The third factor: the patient. “GSK also engages patients in planning research, listening to requests and unmet needs, and directing our research and development projects in order to find an answer to patients’ expectations,” emphasizes Barbara Grassi. It’s all part of a real ecosystem: “GSK does not operate in isolated systems but promotes collaboration with academia and universities,” Grassi explains. “All our R&D operations are always associated with large Italian and international research centers and GSK Italy is a key country: we are well represented and determined to maximize the efficiency level of the national centers. We also cultivate cooperation in research and discovery, in the very early stages of the R&D path , even if it’s clear that clinical trials are still ahead of the curve for us.”
Research in Oncology: Pillars
The main lines of research in oncology develop along four axes. “The first addresses the structural lethal mechanisms that cause cancer cell death,” explains GSK’s medical and scientific director. “Example: PARP (poly (ADP-ribose)-polymerase) inhibitors that we see are in the field of gynecological oncology. The second pillar is immuno-oncology, in this case it comes to strengthening the immune system in its defense capacity and eliminating cancer cells. Before fifty In general, the immune system was supposed to play an important role in tumor formation and monitoring.Another pillar is cell therapy for solid tumors, such as CAR-T: we have a molecule in research and development that we care about a lot, and preliminary data is very promising.Category IV is targeting cancer cells, That is, going to the molecular target of the tumor. Of course, we have promoted a massive development program in multiple myeloma, through the DREAMM studies. We aimed to verify the efficacy of bilantamab mavudotin even in the early stages of the disease, as a single and combined therapy. Part of the future of oncology will come from uses In addition, we have just acquired Sierra Oncology, a biopharmaceutical company that specializes in research and treatment of rare cancers.In particular, GSK has invested in a drug from Sierra, already in Phase 3 clinical development of a treatment for myelofibrosis (bone marrow fibrosis).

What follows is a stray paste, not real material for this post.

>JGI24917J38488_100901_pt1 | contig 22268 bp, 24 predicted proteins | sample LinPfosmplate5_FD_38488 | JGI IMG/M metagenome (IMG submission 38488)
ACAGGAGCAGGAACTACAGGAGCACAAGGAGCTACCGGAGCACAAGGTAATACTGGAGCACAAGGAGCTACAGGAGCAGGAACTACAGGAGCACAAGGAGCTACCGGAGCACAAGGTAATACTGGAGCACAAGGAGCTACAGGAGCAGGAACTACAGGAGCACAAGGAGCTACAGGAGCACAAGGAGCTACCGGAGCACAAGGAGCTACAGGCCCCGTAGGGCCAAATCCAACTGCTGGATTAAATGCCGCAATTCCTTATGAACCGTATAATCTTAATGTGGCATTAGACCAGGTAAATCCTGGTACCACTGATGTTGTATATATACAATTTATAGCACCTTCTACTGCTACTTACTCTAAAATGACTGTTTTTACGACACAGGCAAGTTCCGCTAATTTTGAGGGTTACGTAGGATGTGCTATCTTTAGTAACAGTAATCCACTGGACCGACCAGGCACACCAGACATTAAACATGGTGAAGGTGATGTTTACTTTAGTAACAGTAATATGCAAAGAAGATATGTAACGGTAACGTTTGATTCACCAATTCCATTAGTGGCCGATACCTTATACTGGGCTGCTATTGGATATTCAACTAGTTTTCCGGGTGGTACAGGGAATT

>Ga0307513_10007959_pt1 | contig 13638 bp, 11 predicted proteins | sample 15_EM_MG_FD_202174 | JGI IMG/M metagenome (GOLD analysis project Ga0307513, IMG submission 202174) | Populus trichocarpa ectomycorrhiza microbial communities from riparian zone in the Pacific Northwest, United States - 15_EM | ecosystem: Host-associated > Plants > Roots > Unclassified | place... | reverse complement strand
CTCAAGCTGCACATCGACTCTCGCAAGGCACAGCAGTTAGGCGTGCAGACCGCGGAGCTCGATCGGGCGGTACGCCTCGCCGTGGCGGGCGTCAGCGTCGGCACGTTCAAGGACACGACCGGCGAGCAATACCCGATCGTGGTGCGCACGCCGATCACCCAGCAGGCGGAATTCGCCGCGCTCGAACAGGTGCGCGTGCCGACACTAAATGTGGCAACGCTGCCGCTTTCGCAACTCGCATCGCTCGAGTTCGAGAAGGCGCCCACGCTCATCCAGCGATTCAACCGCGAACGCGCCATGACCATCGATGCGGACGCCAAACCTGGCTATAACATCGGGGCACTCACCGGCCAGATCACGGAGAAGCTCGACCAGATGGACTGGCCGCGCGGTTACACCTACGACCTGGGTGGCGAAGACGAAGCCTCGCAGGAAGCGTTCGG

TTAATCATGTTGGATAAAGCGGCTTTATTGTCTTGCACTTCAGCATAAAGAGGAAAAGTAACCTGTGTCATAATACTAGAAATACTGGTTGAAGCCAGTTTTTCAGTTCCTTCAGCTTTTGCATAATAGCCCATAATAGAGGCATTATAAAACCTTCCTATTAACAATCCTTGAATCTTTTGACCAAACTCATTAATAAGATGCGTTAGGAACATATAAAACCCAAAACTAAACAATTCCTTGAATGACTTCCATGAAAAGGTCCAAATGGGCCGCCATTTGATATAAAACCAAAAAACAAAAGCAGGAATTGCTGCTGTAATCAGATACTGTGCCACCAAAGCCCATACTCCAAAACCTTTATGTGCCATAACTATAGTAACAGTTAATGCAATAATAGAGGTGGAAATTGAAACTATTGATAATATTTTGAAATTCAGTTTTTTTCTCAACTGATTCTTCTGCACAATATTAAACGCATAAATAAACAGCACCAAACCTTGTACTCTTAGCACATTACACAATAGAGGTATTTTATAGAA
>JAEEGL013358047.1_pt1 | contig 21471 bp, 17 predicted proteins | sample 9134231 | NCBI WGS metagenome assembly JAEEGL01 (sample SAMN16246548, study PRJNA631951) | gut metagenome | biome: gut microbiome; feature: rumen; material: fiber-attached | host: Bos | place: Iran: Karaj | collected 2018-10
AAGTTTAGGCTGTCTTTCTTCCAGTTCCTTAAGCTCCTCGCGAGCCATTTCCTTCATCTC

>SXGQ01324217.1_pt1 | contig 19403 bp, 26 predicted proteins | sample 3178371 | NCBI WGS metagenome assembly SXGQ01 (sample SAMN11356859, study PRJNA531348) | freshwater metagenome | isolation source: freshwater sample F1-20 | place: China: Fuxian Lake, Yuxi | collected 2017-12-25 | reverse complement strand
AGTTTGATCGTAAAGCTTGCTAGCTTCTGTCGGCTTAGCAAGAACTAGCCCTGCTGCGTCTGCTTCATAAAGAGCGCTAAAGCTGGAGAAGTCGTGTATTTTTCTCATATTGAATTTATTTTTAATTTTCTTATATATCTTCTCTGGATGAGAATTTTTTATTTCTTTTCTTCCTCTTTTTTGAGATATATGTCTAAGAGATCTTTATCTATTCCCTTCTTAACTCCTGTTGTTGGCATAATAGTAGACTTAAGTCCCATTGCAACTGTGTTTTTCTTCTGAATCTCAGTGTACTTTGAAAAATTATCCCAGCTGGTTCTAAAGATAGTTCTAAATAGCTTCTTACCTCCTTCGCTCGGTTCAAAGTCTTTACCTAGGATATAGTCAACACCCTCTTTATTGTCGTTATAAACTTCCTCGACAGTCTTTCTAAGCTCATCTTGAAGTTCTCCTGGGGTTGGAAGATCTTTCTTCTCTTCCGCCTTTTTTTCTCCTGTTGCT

Listening to the patient and their needs